During the 1992 Presidential campaign, James Carville wrote “The economy, stupid” as part of the campaign strategy to defeat sitting President George Bush. The phrase quickly morphed into “It’s the economy, stupid” and the strategy worked – despite a string of foreign policy successes, George Bush was resoundingly defeated in the 1992 election. Since then, Presidential elections have given little reason to doubt the wisdom of the phrase – 1996 and 2000 were largely decided on domestic issues, and despite the increasing unpopularity of the war in Iraq and a Democratic challenger with an (on paper) distinguished war record, George W. Bush won reelection in 2004. Barrack Obama beat out John McCain in 2008, despite McCain’s decades-long record of experience in foreign affairs.
All of that said, “It’s the economy” is a strategy for politicians to get elected – that doesn’t mean it’s a good strategy for a voter looking to elect the best possible leader of our country. In a 2010 Radio Podcast, Freakanomics author and host Stephen Dubner makes a case for the irrelevancy of the President to the broader economy. They argue essentially that the economy is too large and the President’s ability to really effect it is just too small.
I tend to agree they’re right – I’ve always believed that on economic issues, the President just doesn’t matter that much. A President’s vision and competence abroad, however, have a much more significant impact on the world and on the nation. A voter looking to make the best decision, then, should wait their choice accordingly.
The argument begins with the Constitution. Article II of the Constitution details the powers and responsibilities of the President – most of which have to do with foreign affairs. Most notably in his role as Commander in Chief of the Armed Forces, but additionally with respect to negotiating treaties and receiving dignitaries, the President is clearly intended to be a one-stop shop for foreign policy. The judiciary has essentially zero role in foreign policy as envisioned by the Constitution, and the Court since that time has usually given broad deference to the Executive branch on matters of state.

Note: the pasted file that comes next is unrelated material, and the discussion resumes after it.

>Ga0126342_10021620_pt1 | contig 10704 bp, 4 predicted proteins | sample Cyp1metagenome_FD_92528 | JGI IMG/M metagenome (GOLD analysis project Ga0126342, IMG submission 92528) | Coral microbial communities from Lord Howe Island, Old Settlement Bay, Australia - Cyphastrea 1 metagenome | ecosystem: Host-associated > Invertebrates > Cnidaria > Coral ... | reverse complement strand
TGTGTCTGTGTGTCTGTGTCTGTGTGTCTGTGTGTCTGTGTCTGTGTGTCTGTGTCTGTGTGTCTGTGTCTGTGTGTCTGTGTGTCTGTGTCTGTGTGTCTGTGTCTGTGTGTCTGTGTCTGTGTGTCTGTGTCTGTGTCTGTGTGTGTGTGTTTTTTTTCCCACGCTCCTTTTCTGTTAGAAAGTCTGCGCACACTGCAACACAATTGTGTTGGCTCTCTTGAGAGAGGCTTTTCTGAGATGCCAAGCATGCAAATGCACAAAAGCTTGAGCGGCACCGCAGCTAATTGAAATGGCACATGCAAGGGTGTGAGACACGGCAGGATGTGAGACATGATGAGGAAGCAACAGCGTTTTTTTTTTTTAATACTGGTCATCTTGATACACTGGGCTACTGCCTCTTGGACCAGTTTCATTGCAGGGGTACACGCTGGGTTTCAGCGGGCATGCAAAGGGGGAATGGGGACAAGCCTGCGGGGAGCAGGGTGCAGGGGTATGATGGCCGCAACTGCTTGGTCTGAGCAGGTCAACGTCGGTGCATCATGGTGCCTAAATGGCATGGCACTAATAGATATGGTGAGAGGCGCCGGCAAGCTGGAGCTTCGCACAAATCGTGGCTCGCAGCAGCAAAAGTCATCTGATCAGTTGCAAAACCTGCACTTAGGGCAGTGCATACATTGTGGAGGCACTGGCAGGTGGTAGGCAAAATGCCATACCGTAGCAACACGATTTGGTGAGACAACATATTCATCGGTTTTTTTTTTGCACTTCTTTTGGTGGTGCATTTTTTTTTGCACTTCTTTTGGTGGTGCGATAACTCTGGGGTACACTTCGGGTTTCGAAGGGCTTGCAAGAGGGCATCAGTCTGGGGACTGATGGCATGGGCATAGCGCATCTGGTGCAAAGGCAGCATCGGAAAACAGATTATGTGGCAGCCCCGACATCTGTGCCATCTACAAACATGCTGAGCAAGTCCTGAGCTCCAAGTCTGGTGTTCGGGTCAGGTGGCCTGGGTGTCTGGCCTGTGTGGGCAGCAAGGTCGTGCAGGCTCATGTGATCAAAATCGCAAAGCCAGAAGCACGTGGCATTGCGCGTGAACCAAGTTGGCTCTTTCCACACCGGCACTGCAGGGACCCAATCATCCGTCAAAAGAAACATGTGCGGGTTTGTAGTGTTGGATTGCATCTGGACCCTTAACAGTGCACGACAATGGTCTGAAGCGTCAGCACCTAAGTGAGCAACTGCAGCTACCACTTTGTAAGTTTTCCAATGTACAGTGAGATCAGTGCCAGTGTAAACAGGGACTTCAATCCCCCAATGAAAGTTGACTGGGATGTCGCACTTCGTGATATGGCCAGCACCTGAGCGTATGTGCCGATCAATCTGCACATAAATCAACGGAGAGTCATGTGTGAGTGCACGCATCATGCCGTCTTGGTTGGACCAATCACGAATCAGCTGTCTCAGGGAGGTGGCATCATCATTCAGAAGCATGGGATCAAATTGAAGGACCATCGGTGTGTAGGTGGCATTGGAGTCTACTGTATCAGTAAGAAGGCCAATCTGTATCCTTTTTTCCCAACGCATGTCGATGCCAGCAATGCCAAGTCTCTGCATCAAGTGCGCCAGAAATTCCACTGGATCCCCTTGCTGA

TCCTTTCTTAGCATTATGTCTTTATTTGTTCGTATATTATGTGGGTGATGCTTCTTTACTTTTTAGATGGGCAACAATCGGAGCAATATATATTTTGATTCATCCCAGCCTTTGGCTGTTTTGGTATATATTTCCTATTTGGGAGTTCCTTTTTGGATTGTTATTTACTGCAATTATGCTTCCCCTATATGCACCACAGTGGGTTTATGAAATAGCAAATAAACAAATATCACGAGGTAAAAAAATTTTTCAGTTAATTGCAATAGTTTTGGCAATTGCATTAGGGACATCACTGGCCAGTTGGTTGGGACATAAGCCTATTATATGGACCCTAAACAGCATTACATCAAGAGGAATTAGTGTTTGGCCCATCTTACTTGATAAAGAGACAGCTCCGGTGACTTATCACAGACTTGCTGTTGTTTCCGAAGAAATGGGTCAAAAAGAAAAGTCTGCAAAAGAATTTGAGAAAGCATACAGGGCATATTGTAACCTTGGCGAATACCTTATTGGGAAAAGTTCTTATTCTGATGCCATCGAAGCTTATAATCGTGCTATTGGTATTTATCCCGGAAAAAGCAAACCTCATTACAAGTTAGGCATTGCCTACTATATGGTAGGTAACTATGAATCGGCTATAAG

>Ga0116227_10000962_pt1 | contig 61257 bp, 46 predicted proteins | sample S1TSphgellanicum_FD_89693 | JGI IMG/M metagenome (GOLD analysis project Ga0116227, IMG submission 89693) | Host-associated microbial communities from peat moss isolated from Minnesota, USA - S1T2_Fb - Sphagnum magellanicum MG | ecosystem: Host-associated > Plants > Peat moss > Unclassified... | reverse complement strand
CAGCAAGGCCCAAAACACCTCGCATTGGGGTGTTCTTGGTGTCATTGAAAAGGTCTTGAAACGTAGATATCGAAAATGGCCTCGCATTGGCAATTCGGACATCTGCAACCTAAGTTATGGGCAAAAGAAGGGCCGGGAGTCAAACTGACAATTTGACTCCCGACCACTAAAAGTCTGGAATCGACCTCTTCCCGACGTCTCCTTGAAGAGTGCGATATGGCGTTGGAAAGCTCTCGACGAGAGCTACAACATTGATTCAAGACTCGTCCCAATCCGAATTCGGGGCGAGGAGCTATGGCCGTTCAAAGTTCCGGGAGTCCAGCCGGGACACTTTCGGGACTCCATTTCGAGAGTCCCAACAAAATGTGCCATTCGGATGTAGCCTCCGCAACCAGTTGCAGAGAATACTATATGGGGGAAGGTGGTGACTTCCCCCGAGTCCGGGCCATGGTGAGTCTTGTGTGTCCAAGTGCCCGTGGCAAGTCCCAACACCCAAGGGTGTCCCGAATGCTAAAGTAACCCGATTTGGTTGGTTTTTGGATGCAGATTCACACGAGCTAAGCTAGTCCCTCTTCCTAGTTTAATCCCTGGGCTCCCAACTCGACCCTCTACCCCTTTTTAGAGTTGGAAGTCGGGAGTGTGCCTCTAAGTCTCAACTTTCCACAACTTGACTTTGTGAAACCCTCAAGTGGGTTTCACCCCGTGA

Congress is given a role in foreign affairs, but usually only as a check – the President is generally free to do as he sees best, and then ask for permission later. Congress’ most potent weapon against a use of force is by control of the purse strings- the use of which requires them to defund deployed soldiers, a politically unacceptable decision. The President has his hand on the wheel and his foot on the accelerator – Congress pretty much only has a brake. President Obama’s actions in Libya have shown just how little Congress can do to impede a President’s decisions abroad.
In domestic affairs, on the other hand, the President is severely restricted in power – he can do essentially nothing without working hand in glove with Congress.
As an example, look at our last two Presidents and their two biggest Presidential acts – the Iraq invasion in 2003 and the Affordable Care Act/ObamaCare in 2009. The 2003 invasion was 100% the result of decisions made by President Bush – while he had to convince Congress to go along, it’s not a stretch to imagine that many other Presidents would have chosen differently – and of those that chose to invade, many other Presidents would have used a very different strategy to carry out the invasion and occupation. Congress’ opinion on the matter was a distant footnote. For better or worse, Iraq was Bush’s war, and was carried out pretty much according to his (or his advisor’s) designs.
President Obama’s health care reform, on the other hand, was the product of a thousand political compromises and Congressional negotiations. While it was certainly Obama’s decision to make health care reform a priority, the law that was actually passed was at most a dim expression of the law the Obama really wanted.
In my next post, I’ll look at what I think voters should look at when weighing candidates for their foreign policy ability. Voters concerned about making the best choice for the country should broaden their horizons and remember that while politics may stop at the water’s edge, that’s exactly where a President’s power to influence the world really begins.
I’ll caveat the post with my other, personal, reason to care about the President’s foreign policy – as an active duty Naval Officer, every four years 100 million people case votes to determine my next boss. When the Command in Chief decides to deploy someone somewhere, there’s a chance it could be me. The decision to “surge” in Iraq meant I would spend six months bobbing around on a ship in the Persian Gulf. So I have a direct personal interest in supporting the candidate who I believe will make the best use of our armed forces.